We’re constantly promised a genomics-spurred medical revolution. Sometimes, it feels like it will never arrive—or at least that it won’t be accessible to most people for a long time. But the issue deserves some perspective: The Human Genome Project only finished in 2003 (it took 13 years to sequence the first human genome, and since then, the price of sequencing has dropped from $3 billion to a mere $1,000. Life Technologies, the company that can meet that ultra-cheap price point, now says that it’s ready to become the first entrant in the ultimate genomics challenge: The Archon Genomics X Prize.
The X Prize, announced in 2006, has a daunting goal (and a sweet reward) for competitors: $10 million for the first team to "rapidly, accurately and economically sequence 100 whole human genomes to an unprecedented level of accuracy." More specifically, the winning team will have to sequence 100 human genomes from people over 100 years old (Why them? Find out here) with a rate of one error in 1,000,000 pairs of genes, in 30 days or less—all for under $1,000. Each genome must be at least 98% complete.
"The task we’re asking people to do is extraordinary," says Dr. Peter Diamandis, Chairman and CEO of the X Prize Foundation. "When you look at X Prizes, they’re really about about setting an audacious and achievable goal and seeing if anyone on the planet can hit it."
Life Technologies’ Ion Proton genetic sequencer, introduced this past January, can already sequence a genome for $1,000 in a single day. That will take it part of the way. Whether it can reach the other parameters remains to be seen.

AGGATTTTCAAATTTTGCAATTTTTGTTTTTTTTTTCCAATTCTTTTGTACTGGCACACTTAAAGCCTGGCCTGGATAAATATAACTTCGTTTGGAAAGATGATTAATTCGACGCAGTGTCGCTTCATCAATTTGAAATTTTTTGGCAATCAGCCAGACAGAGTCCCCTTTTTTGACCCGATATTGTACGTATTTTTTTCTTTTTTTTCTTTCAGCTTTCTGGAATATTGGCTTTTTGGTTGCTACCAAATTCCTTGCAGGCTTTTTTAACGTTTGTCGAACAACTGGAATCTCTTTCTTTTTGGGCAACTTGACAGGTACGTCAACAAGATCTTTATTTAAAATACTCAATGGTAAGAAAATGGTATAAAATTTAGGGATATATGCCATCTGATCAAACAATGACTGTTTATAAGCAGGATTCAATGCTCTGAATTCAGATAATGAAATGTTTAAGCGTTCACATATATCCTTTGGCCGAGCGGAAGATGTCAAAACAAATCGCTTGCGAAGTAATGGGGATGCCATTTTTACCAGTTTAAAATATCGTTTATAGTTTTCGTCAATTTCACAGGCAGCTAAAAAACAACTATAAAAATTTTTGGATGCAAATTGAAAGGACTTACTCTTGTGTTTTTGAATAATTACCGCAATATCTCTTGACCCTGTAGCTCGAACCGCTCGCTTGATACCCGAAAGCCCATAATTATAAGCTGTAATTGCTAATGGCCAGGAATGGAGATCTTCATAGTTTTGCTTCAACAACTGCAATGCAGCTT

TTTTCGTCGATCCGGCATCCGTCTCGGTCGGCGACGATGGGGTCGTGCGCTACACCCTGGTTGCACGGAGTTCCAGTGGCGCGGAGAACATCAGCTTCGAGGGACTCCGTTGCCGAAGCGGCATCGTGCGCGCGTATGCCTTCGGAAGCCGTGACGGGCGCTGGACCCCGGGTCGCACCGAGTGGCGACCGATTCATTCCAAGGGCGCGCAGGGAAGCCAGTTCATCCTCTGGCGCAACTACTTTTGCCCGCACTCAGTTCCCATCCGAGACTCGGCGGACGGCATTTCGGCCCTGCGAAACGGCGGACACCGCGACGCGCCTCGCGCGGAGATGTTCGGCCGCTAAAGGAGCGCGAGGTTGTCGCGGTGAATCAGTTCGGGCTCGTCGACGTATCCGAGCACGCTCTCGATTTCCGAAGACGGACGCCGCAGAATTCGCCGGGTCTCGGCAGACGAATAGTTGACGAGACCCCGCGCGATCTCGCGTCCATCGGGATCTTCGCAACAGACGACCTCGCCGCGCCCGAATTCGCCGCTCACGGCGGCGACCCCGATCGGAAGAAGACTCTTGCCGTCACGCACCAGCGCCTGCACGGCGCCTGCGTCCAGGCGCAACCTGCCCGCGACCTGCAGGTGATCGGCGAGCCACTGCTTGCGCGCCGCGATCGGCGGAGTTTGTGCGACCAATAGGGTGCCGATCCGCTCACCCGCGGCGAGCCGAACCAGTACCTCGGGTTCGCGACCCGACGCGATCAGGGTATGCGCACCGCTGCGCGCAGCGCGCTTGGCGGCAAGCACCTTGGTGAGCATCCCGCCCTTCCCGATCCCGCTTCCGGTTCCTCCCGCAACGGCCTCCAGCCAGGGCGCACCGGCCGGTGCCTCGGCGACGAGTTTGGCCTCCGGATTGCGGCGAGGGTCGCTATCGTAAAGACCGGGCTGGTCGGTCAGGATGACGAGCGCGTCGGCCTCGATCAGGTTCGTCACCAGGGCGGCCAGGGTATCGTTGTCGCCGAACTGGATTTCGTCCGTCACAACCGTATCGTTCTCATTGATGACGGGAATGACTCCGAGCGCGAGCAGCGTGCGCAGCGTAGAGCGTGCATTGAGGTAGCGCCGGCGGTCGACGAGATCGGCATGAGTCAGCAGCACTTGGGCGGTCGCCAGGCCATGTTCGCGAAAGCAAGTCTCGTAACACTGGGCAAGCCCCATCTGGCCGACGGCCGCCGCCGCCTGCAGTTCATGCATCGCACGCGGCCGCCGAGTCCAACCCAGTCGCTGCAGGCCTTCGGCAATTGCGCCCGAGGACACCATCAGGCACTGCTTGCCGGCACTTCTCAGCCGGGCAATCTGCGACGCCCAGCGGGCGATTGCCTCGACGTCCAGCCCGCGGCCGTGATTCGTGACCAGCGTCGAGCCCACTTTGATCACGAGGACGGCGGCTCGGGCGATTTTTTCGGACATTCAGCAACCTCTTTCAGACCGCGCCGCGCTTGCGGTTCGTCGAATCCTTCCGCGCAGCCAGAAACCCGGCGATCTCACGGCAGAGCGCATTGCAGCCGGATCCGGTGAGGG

Diamandis hopes that the Ion Proton will have some challengers before the competition begins in 2013. "At the end of the day, this is an X Prize that’s not going to see 20 or 30 or 100 teams but if we have three or four teams going head to head, that’s fantastic." One potential contender: Illumina’s HiSeq 2500, a system that can also purportedly sequence a genome in a day.
X Prize already has about two thirds of the 100 centenarian genomes lined up, submitted from scientific studies, grandchildren, and some of the centenarians themselves. Once their genomes have been sequenced, they’ll be open sourced.
"The notion of looking at people who have already lived to 100; they obviously have something working for them," explained Craig Venter, the creator of the prize and the first person to sequence the human genome, in an interview with Co.Exist last year. "In the past, geneticists have looked at so-called disease genes, but a lot of people have changes in their genes and don’t get these diseases. There have to be other parts of physiology and genetics that compensate." When we have a full picture of 100 centenarian genomes, scientists will finally be able to figure out at least partially why they live so long.
The genomes will also, according to Diamandis, be the most accurately sequenced genomes on the planet. That should make them more useful for medical applications than any other sequenced genomes in existence. And once they’re available, genomics will inch closer to becoming relevant to all of us.